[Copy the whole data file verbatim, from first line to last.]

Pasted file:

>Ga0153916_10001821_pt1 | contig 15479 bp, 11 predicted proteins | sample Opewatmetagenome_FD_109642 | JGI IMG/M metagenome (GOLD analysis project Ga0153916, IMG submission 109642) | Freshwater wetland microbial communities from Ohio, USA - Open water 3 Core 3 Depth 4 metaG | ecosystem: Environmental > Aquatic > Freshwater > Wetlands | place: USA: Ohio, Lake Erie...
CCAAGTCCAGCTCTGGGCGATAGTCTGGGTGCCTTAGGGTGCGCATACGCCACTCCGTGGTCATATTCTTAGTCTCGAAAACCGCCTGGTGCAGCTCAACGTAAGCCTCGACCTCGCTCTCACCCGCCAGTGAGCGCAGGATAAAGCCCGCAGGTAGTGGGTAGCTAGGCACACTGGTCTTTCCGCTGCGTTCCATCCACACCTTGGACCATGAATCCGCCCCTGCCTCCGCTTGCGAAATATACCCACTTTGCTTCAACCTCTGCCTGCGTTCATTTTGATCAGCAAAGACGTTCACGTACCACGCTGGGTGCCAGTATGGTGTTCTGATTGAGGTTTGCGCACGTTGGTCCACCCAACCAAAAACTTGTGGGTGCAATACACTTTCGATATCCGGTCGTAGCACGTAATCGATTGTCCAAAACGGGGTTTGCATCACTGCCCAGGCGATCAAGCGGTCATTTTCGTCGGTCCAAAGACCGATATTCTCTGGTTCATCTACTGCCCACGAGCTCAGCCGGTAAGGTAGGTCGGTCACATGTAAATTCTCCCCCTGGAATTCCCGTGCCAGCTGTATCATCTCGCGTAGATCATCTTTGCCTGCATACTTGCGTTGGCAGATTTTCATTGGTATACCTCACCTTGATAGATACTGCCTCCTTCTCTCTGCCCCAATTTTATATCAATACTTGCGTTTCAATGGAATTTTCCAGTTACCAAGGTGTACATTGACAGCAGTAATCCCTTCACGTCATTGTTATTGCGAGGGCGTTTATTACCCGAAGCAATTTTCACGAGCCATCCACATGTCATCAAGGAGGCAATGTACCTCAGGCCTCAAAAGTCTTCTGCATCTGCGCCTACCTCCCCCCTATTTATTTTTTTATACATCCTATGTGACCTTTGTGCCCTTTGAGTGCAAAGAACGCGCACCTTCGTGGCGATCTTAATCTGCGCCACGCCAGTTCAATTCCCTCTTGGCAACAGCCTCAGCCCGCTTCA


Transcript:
>Ga0153916_10001821_pt1 | contig 15479 bp, 11 predicted proteins | sample Opewatmetagenome_FD_109642 | JGI IMG/M metagenome (GOLD analysis project Ga0153916, IMG submission 109642) | Freshwater wetland microbial communities from Ohio, USA - Open water 3 Core 3 Depth 4 metaG | ecosystem: Environmental > Aquatic > Freshwater > Wetlands | place: USA: Ohio, Lake Erie...
CCAAGTCCAGCTCTGGGCGATAGTCTGGGTGCCTTAGGGTGCGCATACGCCACTCCGTGGTCATATTCTTAGTCTCGAAAACCGCCTGGTGCAGCTCAACGTAAGCCTCGACCTCGCTCTCACCCGCCAGTGAGCGCAGGATAAAGCCCGCAGGTAGTGGGTAGCTAGGCACACTGGTCTTTCCGCTGCGTTCCATCCACACCTTGGACCATGAATCCGCCCCTGCCTCCGCTTGCGAAATATACCCACTTTGCTTCAACCTCTGCCTGCGTTCATTTTGATCAGCAAAGACGTTCACGTACCACGCTGGGTGCCAGTATGGTGTTCTGATTGAGGTTTGCGCACGTTGGTCCACCCAACCAAAAACTTGTGGGTGCAATACACTTTCGATATCCGGTCGTAGCACGTAATCGATTGTCCAAAACGGGGTTTGCATCACTGCCCAGGCGATCAAGCGGTCATTTTCGTCGGTCCAAAGACCGATATTCTCTGGTTCATCTACTGCCCACGAGCTCAGCCGGTAAGGTAGGTCGGTCACATGTAAATTCTCCCCCTGGAATTCCCGTGCCAGCTGTATCATCTCGCGTAGATCATCTTTGCCTGCATACTTGCGTTGGCAGATTTTCATTGGTATACCTCACCTTGATAGATACTGCCTCCTTCTCTCTGCCCCAATTTTATATCAATACTTGCGTTTCAATGGAATTTTCCAGTTACCAAGGTGTACATTGACAGCAGTAATCCCTTCACGTCATTGTTATTGCGAGGGCGTTTATTACCCGAAGCAATTTTCACGAGCCATCCACATGTCATCAAGGAGGCAATGTACCTCAGGCCTCAAAAGTCTTCTGCATCTGCGCCTACCTCCCCCCTATTTATTTTTTTATACATCCTATGTGACCTTTGTGCCCTTTGAGTGCAAAGAACGCGCACCTTCGTGGCGATCTTAATCTGCGCCACGCCAGTTCAATTCCCTCTTGGCAACAGCCTCAGCCCGCTTCA